We highlighted in the first post of this series that even in the midst of the worst economic crisis since the Great Depression, Australians’ support for aid has remained stable. In the second post, we illustrated that the majority of Australians are in favour of establishing a Pacific travel bubble.
In this post, the final of the series, we report on an experiment examining if it was possible to reduce hostility towards aid and whether efforts to achieve this undermine support for the Pacific bubble.
Specifically, we test the impact of providing short vignettes to the Australian public that draw on different motivations for providing aid in response to COVID-19. We find that the most effective way to reduce hostility towards aid is to appeal to Australians’ concern for people in developing countries.
We previously conducted similar experiments showing that appealing to the national interest, for health reasons, or referring to China’s rise in the Pacific reduces Australians’ hostility to aid. These studies showed (and this study confirms) that reducing hostility to aid is easier than increasing the share of the Australian population that thinks we give too little aid, which is why we focus on the former in this blog.
To measure people’s support for and hostility towards aid as well as how different kinds of information can change this, we conducted a survey experiment on a nationally representative sample of 3,056 Australians using the market research firm, Ipsos. Respondents were randomly allocated to either receive one of three vignettes (a “treatment”), or no information (the “control” group). Randomly allocating the respondents to different groups allowed us to test which type of appeal is more effective at reducing hostility towards aid.
The three aid motivations we examined were:
- Protecting the health of Australians (health security treatment),
- Geostrategic competition with China (China treatment), or
- Helping people in developing countries (altruism treatment).
The three vignettes were of similar length and included a quote from an expert on Australian aid, and only differed in emphasis. The altruism treatment is shown below and the complete wording of the two other treatments (health security treatment and the China treatment) are available here.
We summarise three main findings below.
An altruistic framing is the most effective way to reduce hostility to aid
The altruism treatment was the most successful in reducing hostility to aid, followed by the China treatment and then the health security treatment (Figure 1). While the effect of the altruism treatment is larger, it is not statistically significant from the China treatment, which means we can’t be 100% confident that a difference exists. We can be confident that they both had a sizeable effect on attitudes towards aid compared to not providing any information (i.e. the control group). The share of the population that thinks Australia gives too much aid in the altruism treatment group is 25% lower than the control group (30.3% compared to 41.9%).
Coalition voters become less hostile to aid in response to appeals to altruism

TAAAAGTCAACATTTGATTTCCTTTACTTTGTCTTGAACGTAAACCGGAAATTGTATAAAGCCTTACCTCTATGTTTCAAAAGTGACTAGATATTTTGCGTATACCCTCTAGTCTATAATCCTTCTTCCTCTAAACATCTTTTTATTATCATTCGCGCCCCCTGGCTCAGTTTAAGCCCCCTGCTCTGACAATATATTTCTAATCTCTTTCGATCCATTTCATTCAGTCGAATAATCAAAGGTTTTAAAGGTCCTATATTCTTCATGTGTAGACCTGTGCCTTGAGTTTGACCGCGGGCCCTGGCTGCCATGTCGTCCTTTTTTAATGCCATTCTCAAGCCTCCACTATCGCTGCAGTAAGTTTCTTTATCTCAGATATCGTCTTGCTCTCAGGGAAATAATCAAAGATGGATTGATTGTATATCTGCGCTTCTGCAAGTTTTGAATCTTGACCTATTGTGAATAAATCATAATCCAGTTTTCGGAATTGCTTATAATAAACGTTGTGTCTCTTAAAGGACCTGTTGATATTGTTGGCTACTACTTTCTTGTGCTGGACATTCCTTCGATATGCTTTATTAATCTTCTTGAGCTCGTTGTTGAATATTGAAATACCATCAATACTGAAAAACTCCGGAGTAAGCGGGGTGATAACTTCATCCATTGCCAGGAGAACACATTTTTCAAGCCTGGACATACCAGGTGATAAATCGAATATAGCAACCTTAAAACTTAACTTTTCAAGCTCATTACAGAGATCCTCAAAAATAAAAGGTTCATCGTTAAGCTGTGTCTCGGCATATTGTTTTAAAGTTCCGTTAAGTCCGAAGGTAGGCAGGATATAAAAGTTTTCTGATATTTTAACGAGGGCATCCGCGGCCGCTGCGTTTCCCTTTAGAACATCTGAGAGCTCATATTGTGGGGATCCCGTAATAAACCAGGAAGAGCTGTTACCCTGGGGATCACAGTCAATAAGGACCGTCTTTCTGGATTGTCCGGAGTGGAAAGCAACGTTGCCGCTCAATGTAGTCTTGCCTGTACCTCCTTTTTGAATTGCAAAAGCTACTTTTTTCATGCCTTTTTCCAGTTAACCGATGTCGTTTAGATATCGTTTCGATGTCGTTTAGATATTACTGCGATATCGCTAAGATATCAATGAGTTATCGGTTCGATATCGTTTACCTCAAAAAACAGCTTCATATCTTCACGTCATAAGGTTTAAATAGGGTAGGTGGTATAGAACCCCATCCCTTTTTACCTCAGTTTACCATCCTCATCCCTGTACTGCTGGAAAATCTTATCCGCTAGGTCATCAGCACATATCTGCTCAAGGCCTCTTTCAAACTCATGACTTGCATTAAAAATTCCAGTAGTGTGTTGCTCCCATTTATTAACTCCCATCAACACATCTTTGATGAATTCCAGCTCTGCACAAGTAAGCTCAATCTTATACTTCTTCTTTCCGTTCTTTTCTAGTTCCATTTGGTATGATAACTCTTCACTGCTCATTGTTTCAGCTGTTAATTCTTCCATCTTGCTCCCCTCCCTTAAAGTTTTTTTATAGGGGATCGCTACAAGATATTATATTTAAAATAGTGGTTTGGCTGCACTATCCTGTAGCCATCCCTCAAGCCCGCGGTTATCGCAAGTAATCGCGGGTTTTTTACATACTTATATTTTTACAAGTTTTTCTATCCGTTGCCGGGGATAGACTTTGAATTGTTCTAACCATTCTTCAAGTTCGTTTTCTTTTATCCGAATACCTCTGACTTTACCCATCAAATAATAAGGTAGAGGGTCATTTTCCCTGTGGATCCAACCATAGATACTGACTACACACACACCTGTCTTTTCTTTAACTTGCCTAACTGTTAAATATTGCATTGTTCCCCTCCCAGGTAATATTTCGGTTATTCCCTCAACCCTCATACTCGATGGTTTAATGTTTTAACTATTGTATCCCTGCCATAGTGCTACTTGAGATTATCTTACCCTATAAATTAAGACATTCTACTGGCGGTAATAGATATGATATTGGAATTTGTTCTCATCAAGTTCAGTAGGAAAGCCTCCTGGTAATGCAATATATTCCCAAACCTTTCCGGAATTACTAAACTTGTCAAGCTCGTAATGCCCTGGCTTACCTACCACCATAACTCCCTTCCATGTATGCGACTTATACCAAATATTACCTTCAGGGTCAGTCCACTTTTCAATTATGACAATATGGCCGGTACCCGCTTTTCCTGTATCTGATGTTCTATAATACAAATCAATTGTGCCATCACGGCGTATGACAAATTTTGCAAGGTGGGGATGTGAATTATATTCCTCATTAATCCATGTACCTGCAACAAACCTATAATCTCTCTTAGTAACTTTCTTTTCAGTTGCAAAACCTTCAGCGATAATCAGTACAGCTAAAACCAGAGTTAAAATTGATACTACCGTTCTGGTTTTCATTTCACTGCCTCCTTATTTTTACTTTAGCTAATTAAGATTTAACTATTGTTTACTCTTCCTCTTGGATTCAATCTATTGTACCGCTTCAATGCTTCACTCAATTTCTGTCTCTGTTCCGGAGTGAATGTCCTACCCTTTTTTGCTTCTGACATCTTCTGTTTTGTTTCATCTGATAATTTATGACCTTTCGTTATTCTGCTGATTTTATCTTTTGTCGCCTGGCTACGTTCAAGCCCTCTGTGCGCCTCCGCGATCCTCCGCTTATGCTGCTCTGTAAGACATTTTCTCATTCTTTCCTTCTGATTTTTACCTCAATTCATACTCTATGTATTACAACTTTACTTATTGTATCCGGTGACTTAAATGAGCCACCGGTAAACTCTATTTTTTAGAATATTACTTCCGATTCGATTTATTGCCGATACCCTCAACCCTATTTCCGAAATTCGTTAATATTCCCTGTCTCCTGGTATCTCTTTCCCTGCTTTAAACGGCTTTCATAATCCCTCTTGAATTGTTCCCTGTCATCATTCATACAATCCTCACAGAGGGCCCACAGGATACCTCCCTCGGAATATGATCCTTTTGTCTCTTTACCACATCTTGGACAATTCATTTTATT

As has been well documented, Coalition voters tend to be less supportive of aid and prefer aid to be given for national interest reasons. Despite this, they were more likely to respond to an altruism framing than the other two vignettes (Figure 2). In contrast, it did not matter what type of vignette was provided to Labor and Greens voters, on average they similarly reduced their hostility towards aid. Our results suggest that there is a noteworthy share of moderate Coalition voters who can be ‘won over’ by appeals to altruism. This is a similar but opposite result to some of our earlier survey experiments that show moderate Labor voters are the most likely to be influenced by appeals to national interest.
Aid appeals do not undermine support for migration pathways
We also examine whether these different vignettes affect people’s support for a Pacific bubble, as emphasising the need for aid may undermine alternative development policies. For example, highlighting the need for aid to reduce the health consequences of COVID-19 in countries neighbouring Australia might make people less inclined to allow travel without quarantine between Australia and the Pacific. However, we found no evidence that such a trade-off exists (Figure 3). Regardless of what type of treatment respondents were provided with, or if they received no information, they remained supportive of establishing a migration pathway with the Pacific.
Figure 3: Highlighting the need for aid to minimise health consequences did not detract support from the Pacific bubble
Overall, these are positive findings for aid and labour mobility advocates. In this current time of need it does seem possible to reduce Australians’ hostility towards aid. And doing so doesn’t require hard-nosed appeals to the national interest. Also, we found no evidence to suggest aid advocacy will harm other development policies, which in recent years have become the focus of Australia’s development agenda.
We also found a mystery – the altruism-inspired shift on the political right. Learning more about this change will be important if advocates are to optimally target messages to audiences in the future.
This post is part of the #COVID-19 and the Pacific series.